- The Washington Times - Thursday, February 14, 2002

The Virginia Department of Transportation (VDOT) is on the verge of insolvency, according to state officials and Gov. Mark R. Warner, who has ordered an immediate audit to discover why the once-fat transportation kitty is now almost empty and why it will now be necessary to cut road and transit spending by at least 20 percent statewide. The cuts will mean, at minimum, significant delays in existing and proposed road projects that will make the Washington region's already exasperating gridlock that much worse. So, voters in Virginia should brace themselves for the other shoe, which is about to drop tax increases.

State lawmakers and Mr. Warner have been hinting with ever-decreasing subtlety that Virginians will be requested to dig deep in order to make up for the gross mismangement of VDOT specifically and the state government in general. A referendum for a regional sales tax has been broached, and Mr. Warner, who has a long history of being favorably inclined toward new and ever-higher taxes, appears to be gaming the current budget crunch and now the VDOT scandal to justify bumping up the sales tax and perhaps other tax increases. "As people across the state see the effects of the cuts," Mr. Warner disingenuously crooned the other day, "voters are going to want to have their say."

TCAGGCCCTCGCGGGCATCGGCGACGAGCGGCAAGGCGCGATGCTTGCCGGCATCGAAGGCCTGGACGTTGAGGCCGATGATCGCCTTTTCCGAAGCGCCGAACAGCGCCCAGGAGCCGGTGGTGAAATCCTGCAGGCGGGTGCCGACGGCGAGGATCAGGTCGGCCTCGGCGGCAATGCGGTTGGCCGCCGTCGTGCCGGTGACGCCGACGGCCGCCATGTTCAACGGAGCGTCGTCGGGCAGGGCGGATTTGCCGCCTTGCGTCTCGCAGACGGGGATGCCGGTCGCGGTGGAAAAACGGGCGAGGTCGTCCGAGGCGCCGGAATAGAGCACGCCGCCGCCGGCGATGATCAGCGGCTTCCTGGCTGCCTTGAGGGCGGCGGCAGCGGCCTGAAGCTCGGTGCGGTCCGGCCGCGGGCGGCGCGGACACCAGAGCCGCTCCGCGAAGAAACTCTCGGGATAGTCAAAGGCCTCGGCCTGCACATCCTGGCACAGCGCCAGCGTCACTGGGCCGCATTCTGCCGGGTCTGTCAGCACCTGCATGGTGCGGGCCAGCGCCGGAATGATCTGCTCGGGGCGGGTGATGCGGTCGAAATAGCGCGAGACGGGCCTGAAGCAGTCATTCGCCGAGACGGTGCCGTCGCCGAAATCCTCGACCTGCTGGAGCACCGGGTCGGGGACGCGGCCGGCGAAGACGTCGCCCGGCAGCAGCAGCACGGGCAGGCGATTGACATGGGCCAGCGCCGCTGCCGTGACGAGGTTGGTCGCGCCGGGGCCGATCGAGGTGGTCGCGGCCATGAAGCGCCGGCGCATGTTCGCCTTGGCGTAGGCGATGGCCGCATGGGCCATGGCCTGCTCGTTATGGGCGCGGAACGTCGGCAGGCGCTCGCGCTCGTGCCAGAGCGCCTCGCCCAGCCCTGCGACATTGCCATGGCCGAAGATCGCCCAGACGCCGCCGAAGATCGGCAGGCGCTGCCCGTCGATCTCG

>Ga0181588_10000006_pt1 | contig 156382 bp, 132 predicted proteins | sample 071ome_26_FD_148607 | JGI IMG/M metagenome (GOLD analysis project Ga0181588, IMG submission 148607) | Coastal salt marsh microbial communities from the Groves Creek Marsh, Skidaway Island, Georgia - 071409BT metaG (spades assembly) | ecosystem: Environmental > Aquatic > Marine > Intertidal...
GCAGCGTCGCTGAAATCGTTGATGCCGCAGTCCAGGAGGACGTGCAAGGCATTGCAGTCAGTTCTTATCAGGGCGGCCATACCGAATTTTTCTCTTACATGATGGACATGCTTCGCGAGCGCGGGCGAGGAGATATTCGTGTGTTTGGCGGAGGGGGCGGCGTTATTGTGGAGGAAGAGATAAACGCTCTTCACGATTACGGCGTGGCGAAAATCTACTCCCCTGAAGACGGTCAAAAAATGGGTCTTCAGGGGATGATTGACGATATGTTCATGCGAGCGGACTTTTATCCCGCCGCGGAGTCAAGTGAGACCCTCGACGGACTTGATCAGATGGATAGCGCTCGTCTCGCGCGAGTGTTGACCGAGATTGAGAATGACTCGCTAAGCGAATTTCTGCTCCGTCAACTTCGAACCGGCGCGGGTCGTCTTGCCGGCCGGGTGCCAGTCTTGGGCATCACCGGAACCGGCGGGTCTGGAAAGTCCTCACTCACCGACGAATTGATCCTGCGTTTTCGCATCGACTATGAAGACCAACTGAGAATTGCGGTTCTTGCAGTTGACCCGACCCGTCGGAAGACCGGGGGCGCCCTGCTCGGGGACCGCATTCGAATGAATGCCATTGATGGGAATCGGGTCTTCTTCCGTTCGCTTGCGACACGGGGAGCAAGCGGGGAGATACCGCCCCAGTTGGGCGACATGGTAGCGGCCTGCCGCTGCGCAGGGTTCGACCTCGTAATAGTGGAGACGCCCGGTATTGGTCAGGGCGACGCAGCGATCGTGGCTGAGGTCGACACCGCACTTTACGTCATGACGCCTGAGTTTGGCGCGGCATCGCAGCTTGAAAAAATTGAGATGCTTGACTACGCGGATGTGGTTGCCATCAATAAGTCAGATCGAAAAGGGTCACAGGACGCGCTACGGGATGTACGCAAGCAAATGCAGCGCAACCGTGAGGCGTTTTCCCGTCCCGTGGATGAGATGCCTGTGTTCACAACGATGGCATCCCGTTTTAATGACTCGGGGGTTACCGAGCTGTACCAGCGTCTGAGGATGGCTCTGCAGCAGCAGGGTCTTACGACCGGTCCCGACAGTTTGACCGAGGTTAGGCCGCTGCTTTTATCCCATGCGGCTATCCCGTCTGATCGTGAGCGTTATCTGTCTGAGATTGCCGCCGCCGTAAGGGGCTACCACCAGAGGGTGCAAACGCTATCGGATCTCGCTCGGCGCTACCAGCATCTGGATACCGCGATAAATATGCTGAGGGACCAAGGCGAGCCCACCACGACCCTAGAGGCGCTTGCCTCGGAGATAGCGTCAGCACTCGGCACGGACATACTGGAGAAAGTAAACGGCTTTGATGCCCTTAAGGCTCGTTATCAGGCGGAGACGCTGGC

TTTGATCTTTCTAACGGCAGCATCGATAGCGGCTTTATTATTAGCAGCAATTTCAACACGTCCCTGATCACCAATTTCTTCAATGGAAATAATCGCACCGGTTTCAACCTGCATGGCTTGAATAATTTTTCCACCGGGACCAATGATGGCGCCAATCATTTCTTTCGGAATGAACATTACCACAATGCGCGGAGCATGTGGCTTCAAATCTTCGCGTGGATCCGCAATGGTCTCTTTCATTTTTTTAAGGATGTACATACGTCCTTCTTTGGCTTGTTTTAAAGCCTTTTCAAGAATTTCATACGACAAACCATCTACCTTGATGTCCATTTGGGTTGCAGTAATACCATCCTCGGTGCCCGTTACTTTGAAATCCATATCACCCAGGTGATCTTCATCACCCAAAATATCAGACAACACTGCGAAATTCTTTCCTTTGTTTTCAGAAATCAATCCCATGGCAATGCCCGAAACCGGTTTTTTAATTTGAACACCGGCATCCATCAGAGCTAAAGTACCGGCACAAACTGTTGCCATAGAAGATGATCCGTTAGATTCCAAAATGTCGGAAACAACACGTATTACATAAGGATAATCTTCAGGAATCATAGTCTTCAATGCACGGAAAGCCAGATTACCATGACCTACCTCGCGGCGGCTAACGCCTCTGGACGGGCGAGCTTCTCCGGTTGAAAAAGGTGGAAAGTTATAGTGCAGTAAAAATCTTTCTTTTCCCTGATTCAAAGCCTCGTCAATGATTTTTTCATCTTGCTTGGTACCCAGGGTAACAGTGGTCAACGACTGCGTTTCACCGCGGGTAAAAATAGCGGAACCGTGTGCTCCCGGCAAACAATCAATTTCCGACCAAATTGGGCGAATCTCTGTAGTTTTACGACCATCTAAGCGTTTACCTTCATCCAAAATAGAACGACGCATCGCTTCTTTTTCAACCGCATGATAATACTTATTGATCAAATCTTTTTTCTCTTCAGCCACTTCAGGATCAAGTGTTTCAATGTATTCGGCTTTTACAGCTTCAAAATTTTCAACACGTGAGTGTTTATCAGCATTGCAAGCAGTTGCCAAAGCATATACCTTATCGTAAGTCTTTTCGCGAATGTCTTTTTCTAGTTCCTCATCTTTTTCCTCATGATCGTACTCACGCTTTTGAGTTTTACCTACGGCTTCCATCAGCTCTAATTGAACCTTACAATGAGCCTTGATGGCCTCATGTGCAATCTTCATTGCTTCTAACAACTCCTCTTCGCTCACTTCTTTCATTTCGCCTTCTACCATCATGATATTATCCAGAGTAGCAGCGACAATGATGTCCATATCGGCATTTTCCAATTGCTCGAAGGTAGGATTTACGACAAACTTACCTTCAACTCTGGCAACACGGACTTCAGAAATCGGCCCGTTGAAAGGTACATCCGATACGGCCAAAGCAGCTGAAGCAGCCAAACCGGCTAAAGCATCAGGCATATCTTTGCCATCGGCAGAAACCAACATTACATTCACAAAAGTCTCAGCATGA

This is simply outrageous. The fundamental issue is and always has been the state's profligate use of the resources it currently rakes in not the lack of "contributions" by Virginia's taxpayers. The VDOT mess only highlights this truth. It's not the average Virginian's fault that the state agency squandered its budget and may have even fudged its books. Why should the average Virginian be left holding the bag? A cursory perusal of the state budget reveals to even the casual reader a plenitude of easily dispensed-with surplusage "services" and government programs that could be made leaner, or even dispensed with in their entirety, in order to finance the necessary road improvements VDOT has defaulted on.

If new taxes are the answer every time the state fritters away the resources it has already collected, then accountability is lost, and the floodgates will have been opened. Obviously, VDOT and the spend-happy solons in Richmond need to get their houses in order and not come knocking at the door of Virginia taxpayers for yet another handout.


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